Harper will be Tennessee’s second attempt to replace Pat Summit.  The problem of replacing a legacy coach is one that will confront a number of other top programs in the next years.  Among the top programs with relatively senior coaches are Baylor, U Conn., Notre Dame, and Stanford.  When these replacements occur, there is a possibility of shaking up the established order. 

            But now let’s return to the Stanford story.  With three players among the 24 (12 on each team), Stanford, along with South Carolina, had preeminence in this game.  South Carolina’s recruits were rated the best in the country, above Stanford.  One can argue about this.  Much of the dispute centers on how highly Fran Belibi is rated.  She was not in the top fifteen in recruiting rankings, but was chosen as a member of USA Today’s first team high school All American list, suggesting a top five ranking. 

            In the game, Belibi played roughly half the minutes and still had a double-double: 16 points and 15 rebounds.  The rebounding performance was, by my count, the best of any player.  Belibi’s strength and slashing style drew a number of fouls, and she converted 8 of 10 at the charity stripe.  Belibi also had 2 assists, 2 blocks, and 2 steals.  I don’t care where the rating services place Belibi: I’m glad she’ll be playing for Stanford next year.  She’ll get lots of minutes, much to the chagrin of opposing coaches. 

            As for Jones, she won the MVP for her team, with a game high 17 points, 5 boards, 4 assists, and 2 steals.  Her leadership, smarts, and intensity were impressive.  She’s a player.  And Prechtel was no slouch.  In her time on the court, she had 5 points, 5 boards, and 3 blocks.  Prechtel is a mobile post player who can run the court, shoot the three, block shots, board, and pass the ball.  She’s for real.  Maybe a Shannon Coffee with a bit of Alanna Smith mixed in.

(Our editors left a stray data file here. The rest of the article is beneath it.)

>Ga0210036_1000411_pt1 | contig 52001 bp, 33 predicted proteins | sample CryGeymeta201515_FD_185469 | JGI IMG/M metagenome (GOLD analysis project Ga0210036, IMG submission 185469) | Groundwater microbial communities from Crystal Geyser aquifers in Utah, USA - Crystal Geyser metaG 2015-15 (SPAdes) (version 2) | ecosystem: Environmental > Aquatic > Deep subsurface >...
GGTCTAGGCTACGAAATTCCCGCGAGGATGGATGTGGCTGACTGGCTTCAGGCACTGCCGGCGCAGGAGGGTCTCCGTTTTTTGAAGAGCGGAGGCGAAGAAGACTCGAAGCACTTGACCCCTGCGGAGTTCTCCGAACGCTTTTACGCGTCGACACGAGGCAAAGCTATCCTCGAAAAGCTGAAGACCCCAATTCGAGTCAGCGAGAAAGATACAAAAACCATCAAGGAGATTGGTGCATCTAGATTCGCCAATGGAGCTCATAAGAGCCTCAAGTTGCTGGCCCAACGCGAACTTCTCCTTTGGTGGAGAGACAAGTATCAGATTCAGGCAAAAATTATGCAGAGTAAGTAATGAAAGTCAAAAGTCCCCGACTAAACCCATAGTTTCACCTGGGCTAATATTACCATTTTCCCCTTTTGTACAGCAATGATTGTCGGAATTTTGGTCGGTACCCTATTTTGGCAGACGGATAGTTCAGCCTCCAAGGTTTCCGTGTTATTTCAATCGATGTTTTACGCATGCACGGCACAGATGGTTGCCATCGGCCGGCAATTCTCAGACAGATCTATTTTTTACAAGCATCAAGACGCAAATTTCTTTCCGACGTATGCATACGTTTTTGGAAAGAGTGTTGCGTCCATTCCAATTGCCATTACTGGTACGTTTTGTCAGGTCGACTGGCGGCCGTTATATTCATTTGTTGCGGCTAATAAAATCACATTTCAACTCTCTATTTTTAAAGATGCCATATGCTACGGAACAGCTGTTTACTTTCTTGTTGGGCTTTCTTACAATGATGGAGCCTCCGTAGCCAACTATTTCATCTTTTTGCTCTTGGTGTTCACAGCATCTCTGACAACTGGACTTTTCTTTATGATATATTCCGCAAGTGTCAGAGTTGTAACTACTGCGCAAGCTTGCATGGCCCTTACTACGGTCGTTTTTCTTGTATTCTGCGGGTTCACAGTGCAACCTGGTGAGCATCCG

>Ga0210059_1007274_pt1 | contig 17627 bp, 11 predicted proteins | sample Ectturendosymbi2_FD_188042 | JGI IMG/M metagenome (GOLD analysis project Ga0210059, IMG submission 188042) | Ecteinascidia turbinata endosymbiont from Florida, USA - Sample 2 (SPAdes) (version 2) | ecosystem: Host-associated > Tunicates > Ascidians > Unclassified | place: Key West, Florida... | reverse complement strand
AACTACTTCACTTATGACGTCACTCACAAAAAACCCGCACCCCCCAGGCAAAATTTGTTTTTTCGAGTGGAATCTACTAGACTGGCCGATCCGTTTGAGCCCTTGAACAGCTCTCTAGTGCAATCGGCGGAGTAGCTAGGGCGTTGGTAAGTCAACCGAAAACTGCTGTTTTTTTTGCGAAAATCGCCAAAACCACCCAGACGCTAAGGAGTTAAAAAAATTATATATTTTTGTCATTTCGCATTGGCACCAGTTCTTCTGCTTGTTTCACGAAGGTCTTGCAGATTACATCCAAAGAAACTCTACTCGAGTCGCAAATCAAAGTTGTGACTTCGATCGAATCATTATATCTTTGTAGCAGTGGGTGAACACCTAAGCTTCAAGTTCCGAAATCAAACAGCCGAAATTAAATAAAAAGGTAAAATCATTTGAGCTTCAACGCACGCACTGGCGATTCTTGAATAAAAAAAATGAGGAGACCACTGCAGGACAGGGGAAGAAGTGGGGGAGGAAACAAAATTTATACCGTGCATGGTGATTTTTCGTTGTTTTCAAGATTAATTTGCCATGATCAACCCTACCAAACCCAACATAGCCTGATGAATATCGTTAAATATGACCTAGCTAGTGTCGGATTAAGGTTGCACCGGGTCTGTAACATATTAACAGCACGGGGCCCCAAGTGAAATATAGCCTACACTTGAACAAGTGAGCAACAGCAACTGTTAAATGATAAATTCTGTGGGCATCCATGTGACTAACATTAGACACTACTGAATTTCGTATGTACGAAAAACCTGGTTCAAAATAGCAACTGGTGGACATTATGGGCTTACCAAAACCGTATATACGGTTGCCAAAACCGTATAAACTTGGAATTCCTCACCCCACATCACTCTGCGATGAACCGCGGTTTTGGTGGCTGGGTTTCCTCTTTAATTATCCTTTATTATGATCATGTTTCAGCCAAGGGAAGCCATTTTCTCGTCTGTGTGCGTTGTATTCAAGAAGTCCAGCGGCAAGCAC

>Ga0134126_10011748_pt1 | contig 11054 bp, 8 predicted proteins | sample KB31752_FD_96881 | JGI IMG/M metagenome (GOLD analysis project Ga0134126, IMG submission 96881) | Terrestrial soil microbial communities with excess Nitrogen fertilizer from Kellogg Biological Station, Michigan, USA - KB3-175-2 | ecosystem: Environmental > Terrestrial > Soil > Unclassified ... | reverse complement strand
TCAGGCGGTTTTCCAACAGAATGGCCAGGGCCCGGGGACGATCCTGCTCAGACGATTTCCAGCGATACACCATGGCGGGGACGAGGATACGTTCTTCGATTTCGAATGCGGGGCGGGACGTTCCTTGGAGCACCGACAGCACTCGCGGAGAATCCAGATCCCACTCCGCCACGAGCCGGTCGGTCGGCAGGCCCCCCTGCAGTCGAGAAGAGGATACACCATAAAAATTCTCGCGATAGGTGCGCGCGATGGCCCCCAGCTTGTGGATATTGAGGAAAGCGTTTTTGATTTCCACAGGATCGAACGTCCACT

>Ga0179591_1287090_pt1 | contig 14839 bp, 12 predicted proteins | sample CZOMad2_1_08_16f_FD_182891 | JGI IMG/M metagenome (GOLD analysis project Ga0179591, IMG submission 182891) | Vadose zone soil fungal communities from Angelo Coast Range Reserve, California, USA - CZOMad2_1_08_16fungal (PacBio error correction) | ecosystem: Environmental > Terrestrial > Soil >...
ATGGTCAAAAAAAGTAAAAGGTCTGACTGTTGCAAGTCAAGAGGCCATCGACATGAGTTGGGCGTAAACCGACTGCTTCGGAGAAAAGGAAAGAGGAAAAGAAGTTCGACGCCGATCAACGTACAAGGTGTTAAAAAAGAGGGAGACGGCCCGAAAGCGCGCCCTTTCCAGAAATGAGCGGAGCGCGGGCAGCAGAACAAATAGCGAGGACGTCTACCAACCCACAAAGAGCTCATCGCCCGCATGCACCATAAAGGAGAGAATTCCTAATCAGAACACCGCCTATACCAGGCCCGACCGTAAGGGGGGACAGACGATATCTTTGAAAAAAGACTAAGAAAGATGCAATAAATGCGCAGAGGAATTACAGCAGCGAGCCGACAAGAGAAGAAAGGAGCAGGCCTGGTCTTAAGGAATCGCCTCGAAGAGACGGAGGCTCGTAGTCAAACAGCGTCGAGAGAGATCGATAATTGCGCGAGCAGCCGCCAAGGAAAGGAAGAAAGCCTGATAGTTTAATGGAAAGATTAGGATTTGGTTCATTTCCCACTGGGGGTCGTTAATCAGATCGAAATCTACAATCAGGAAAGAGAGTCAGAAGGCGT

Overall, Stanford’s three players put up 38 points.  South Carolina’s group of three contributed 34 points and had their own MVP (Zia Cooke).  I’ll let the experts debate the ranking of these two recruiting classes.  As for me, I wouldn’t do the trade.  Stanford’s class includes Hannah Jump, who, according to her high school coach, was likely the most reliable three point shooter in the high school game.  If she can play defense, she’ll get minutes too, maybe lots of them. 

            To quote the Stanford band, “Alright now!”

1 comment:

Stephen Perlman said...

Nice analysis.

Despite the justified accolades for Jones and Belibi, how far the Cardinal go in 2019-2020 will largely depend on the development of Prechtel. Fingal (assuming she is fully healed and ready to play) is a strong, solid defender who can score around the basket and hit the 3. Dodson is still finding her way offensively in terms of post moves and finishing- but neither are replacement for Smith.

Prechtel will have to get stronger, but her length and mobility could be a huge asset come conference time.